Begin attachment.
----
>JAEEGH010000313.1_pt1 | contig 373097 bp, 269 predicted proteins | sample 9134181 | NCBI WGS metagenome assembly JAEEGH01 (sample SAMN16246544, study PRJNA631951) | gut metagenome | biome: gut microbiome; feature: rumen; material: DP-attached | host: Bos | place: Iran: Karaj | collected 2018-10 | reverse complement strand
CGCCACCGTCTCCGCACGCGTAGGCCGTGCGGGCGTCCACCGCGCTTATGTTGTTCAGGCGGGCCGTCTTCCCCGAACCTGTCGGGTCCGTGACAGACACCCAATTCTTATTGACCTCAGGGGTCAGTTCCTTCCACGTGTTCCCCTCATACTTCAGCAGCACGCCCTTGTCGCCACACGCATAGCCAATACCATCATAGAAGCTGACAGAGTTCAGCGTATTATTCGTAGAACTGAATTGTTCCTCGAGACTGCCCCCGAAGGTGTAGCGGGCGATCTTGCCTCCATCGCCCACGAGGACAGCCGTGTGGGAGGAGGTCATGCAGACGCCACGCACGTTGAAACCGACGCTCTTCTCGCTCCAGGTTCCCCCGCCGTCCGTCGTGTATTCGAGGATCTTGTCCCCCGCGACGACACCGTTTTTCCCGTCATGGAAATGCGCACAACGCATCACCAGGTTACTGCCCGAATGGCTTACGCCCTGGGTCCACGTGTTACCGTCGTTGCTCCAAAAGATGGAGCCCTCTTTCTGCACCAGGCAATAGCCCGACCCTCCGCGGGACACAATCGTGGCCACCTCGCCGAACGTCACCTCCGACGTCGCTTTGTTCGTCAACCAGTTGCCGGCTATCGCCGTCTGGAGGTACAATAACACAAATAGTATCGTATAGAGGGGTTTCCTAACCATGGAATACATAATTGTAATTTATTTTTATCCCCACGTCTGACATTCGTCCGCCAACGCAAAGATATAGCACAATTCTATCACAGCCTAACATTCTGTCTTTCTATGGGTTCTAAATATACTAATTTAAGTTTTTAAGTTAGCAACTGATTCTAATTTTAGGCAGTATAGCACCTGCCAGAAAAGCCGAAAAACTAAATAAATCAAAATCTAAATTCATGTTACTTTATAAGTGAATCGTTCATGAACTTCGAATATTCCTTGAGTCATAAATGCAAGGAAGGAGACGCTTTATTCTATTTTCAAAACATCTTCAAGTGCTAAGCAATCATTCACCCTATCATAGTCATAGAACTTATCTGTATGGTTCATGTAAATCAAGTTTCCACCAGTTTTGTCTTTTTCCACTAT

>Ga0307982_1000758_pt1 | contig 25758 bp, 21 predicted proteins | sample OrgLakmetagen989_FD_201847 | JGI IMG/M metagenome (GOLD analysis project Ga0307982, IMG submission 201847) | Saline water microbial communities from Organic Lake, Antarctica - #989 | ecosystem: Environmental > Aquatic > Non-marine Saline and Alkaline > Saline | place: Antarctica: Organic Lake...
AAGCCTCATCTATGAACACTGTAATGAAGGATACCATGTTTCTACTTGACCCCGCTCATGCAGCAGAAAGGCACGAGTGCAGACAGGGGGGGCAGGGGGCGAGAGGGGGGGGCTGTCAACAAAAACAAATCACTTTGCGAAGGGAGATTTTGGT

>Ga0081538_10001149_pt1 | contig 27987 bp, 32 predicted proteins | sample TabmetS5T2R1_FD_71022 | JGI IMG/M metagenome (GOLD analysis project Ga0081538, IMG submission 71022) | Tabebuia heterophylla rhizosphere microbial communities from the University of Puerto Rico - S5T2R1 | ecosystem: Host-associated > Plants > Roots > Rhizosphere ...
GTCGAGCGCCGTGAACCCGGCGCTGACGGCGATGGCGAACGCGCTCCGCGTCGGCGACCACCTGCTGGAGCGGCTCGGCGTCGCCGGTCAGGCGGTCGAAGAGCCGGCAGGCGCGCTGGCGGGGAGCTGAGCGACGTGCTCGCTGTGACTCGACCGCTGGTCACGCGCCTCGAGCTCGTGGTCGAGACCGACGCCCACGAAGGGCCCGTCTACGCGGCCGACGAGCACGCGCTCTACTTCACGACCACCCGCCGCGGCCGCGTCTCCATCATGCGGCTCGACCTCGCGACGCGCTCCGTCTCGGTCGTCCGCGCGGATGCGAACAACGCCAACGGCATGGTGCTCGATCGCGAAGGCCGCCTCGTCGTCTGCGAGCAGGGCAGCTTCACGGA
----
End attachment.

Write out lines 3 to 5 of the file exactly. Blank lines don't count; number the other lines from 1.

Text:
>Ga0307982_1000758_pt1 | contig 25758 bp, 21 predicted proteins | sample OrgLakmetagen989_FD_201847 | JGI IMG/M metagenome (GOLD analysis project Ga0307982, IMG submission 201847) | Saline water microbial communities from Organic Lake, Antarctica - #989 | ecosystem: Environmental > Aquatic > Non-marine Saline and Alkaline > Saline | place: Antarctica: Organic Lake...
AAGCCTCATCTATGAACACTGTAATGAAGGATACCATGTTTCTACTTGACCCCGCTCATGCAGCAGAAAGGCACGAGTGCAGACAGGGGGGGCAGGGGGCGAGAGGGGGGGGCTGTCAACAAAAACAAATCACTTTGCGAAGGGAGATTTTGGT

>Ga0081538_10001149_pt1 | contig 27987 bp, 32 predicted proteins | sample TabmetS5T2R1_FD_71022 | JGI IMG/M metagenome (GOLD analysis project Ga0081538, IMG submission 71022) | Tabebuia heterophylla rhizosphere microbial communities from the University of Puerto Rico - S5T2R1 | ecosystem: Host-associated > Plants > Roots > Rhizosphere ...